1 000s flee South Sudan clashes

2011-04-23 21:26

Juba - Thousands of civilians have fled heavy clashes between rebels and south Sudan's army in key oil-producing Unity state, officials said on Saturday.

"The fighting in recent days has been very fierce, and the people have been running away from the violence to safety," said Charles Machieng, commissioner of Mayom county, the area of heaviest fighting.

"Although we have no reports of fighting today [Saturday], assessments show that there are 3 800 civilians who have fled, many who are here in Mayom town because their houses have been destroyed," he added.

Clashes in the soon-to-be-independent south broke out on Tuesday between the army and the rebels, one of at least seven separate militia groups battling the southern government.

More than 800 people have been killed and 94 000 people forced from their homes in fighting since January, according to UN estimates, when southerners voted overwhelming to forge their own nation in a largely peaceful referendum.

Volatile region

No reliable death toll of casualties is available, with the rebels and the army each claiming to have killed "several" on the other side, and dismissing each other's reports as lies.

The fighting has also forced the evacuation of 130 northern oil industry workers from the volatile region.

Machieng said reinforcements from the southern Sudan People's Liberation Army (SPLA) drove the rebels out of the small town of Mankien on Friday, after two days of fighting there.

"The whole market there and many houses have been destroyed by fire," he said. "The rebels are being chased, and have scattered in different directions."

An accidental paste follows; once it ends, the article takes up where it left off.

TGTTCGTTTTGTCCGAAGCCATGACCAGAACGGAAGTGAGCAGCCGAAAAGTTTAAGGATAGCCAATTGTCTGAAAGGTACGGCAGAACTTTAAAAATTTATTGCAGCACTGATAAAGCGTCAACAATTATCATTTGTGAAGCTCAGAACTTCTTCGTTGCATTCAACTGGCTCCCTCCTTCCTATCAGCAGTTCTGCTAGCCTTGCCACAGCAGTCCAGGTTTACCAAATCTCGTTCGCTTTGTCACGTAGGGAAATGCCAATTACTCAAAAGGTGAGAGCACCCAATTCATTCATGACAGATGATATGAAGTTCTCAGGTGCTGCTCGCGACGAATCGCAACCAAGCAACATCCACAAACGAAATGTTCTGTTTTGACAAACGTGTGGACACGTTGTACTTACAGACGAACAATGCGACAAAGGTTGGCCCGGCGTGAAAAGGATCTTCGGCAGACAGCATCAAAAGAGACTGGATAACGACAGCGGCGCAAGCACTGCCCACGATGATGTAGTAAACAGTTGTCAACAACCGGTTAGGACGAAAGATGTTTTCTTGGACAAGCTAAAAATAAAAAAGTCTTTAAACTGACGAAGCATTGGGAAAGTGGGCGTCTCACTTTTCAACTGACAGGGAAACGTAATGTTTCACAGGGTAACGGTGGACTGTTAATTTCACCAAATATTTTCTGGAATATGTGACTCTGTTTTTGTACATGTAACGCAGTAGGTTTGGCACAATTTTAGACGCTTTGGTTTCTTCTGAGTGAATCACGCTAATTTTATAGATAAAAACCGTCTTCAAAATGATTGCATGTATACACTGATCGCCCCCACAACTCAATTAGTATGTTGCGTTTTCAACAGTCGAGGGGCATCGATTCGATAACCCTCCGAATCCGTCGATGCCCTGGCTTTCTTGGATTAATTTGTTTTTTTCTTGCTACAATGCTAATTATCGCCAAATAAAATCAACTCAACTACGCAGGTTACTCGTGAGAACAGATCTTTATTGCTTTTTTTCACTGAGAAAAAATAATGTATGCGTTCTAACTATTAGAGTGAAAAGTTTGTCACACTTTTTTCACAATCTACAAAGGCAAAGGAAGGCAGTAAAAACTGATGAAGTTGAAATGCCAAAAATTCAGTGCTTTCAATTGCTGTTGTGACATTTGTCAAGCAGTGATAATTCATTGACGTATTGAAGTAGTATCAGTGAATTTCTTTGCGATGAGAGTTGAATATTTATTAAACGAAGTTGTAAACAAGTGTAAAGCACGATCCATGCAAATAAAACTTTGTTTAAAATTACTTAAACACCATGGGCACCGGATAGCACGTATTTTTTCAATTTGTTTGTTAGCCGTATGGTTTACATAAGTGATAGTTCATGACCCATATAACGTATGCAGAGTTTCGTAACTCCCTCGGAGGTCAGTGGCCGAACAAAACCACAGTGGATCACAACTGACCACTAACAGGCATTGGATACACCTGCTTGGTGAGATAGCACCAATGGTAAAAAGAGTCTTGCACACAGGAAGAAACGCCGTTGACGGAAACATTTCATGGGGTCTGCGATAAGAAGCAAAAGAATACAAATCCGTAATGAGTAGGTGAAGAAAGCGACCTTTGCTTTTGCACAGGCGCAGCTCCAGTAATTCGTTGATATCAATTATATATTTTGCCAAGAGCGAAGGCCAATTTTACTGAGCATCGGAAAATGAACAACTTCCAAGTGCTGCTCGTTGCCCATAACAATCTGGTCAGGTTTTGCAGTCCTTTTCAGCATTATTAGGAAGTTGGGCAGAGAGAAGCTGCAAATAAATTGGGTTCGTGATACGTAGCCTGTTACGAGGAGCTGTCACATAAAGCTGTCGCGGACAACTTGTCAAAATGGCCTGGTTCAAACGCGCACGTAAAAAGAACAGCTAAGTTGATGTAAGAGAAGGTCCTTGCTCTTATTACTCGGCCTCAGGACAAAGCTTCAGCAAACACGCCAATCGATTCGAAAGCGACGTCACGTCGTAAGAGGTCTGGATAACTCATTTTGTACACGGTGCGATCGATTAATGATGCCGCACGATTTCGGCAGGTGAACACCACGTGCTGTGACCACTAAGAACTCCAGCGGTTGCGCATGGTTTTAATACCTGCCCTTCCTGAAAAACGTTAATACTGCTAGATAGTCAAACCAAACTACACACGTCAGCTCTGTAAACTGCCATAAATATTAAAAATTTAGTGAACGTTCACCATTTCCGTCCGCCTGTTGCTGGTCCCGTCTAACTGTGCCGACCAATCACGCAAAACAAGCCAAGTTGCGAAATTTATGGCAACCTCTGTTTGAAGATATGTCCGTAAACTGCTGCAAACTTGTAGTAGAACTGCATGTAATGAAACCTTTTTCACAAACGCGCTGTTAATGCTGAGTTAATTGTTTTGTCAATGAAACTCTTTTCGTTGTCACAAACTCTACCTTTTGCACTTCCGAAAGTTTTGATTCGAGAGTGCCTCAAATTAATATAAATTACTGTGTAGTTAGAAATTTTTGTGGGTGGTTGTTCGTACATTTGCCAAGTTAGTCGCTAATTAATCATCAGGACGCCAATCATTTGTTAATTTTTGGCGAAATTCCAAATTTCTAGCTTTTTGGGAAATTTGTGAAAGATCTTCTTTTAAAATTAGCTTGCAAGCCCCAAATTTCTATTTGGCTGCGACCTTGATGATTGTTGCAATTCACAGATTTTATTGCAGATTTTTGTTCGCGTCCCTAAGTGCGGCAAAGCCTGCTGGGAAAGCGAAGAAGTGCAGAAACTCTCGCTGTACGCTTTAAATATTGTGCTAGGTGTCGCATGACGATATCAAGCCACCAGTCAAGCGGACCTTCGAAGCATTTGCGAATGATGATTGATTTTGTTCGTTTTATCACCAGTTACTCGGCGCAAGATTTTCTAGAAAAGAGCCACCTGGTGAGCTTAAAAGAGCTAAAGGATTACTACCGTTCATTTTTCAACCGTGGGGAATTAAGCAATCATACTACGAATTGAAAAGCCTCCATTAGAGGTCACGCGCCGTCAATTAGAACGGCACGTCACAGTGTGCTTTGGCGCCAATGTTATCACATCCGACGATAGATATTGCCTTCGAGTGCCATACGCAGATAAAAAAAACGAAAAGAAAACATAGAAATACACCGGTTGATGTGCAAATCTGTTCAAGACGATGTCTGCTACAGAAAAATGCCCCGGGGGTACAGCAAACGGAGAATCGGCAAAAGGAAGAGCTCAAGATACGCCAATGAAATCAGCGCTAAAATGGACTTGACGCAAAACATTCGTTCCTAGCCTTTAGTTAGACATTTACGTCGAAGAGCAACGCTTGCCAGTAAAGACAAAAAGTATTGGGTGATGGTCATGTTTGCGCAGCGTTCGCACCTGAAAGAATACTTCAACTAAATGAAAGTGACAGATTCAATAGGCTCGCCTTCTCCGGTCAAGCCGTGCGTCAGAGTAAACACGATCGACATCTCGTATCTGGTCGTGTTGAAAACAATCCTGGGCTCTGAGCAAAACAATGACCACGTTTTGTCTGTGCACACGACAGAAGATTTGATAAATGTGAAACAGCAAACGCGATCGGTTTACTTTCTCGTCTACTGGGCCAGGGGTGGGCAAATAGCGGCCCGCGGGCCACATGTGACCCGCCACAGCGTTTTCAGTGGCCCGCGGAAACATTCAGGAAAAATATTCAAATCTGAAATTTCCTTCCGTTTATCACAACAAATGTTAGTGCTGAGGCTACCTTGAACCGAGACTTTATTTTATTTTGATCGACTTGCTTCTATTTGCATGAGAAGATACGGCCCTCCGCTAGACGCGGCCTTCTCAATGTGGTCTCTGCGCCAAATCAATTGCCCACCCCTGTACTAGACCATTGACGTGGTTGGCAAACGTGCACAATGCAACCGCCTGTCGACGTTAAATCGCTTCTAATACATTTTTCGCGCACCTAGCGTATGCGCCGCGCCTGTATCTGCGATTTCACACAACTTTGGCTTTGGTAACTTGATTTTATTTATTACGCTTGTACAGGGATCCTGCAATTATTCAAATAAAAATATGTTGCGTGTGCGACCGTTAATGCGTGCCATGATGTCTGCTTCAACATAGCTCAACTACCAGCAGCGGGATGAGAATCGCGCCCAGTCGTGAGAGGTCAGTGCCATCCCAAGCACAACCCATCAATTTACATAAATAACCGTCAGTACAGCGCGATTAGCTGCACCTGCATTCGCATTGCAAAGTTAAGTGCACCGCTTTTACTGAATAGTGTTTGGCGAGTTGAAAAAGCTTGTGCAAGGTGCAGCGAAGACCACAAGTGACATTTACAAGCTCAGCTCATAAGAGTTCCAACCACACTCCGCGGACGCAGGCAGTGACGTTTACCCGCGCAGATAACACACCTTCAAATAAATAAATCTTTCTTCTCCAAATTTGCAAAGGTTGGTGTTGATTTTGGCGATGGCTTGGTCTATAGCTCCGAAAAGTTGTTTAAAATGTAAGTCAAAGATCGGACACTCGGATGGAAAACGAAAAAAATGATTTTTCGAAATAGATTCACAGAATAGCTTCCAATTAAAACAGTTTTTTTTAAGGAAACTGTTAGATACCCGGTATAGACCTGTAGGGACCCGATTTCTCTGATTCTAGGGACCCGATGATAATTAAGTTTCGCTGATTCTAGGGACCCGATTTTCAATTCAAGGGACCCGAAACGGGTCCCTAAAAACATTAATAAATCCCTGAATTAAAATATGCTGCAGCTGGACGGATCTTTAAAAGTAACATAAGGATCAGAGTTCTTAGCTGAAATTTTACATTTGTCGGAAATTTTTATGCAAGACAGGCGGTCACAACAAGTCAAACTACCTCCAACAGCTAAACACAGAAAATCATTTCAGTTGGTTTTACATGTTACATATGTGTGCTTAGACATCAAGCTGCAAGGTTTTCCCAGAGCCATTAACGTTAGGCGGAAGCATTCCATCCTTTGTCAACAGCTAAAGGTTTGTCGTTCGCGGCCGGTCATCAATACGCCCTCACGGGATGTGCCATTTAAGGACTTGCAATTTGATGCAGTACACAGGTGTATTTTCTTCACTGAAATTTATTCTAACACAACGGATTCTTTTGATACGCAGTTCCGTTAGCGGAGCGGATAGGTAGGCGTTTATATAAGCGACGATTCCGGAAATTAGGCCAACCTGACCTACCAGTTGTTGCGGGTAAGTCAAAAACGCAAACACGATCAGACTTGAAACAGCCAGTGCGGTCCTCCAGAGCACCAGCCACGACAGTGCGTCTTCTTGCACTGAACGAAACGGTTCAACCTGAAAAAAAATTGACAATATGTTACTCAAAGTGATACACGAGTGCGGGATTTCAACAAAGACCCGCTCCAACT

However, the rebels, led by former southern army general Peter Gadet, said they had deliberately withdrawn.

"The SPLA have sent in large reinforcements, but they have not defeated us," said rebel spokesperson Bol Gatkouth, a former lawmaker in the south's parliament.

He too confirmed that large numbers of civilians had fled the fighting.


"We are just resting in a secure place for now," Bol said. "This fight is far from over."

The rebels, who call themselves the "South Sudan Liberation Army", said earlier this month they wanted to overthrow the southern government, denouncing the "rampant corruption" at the top levels of the SPLM, the south's ruling party.

The SPLM has repeatedly accused Khartoum of arming splinter militia groups like Gadet's to destabilise the south ahead of its secession from the north in July, a claim Khartoum rejects. Fighting in the south is raising concern for the plight of civilians, as the region gears up for independence.

Human Rights Watch last week accused both the army and another rebel group of human rights violations against civilians during clashes in Upper Nile state in early March.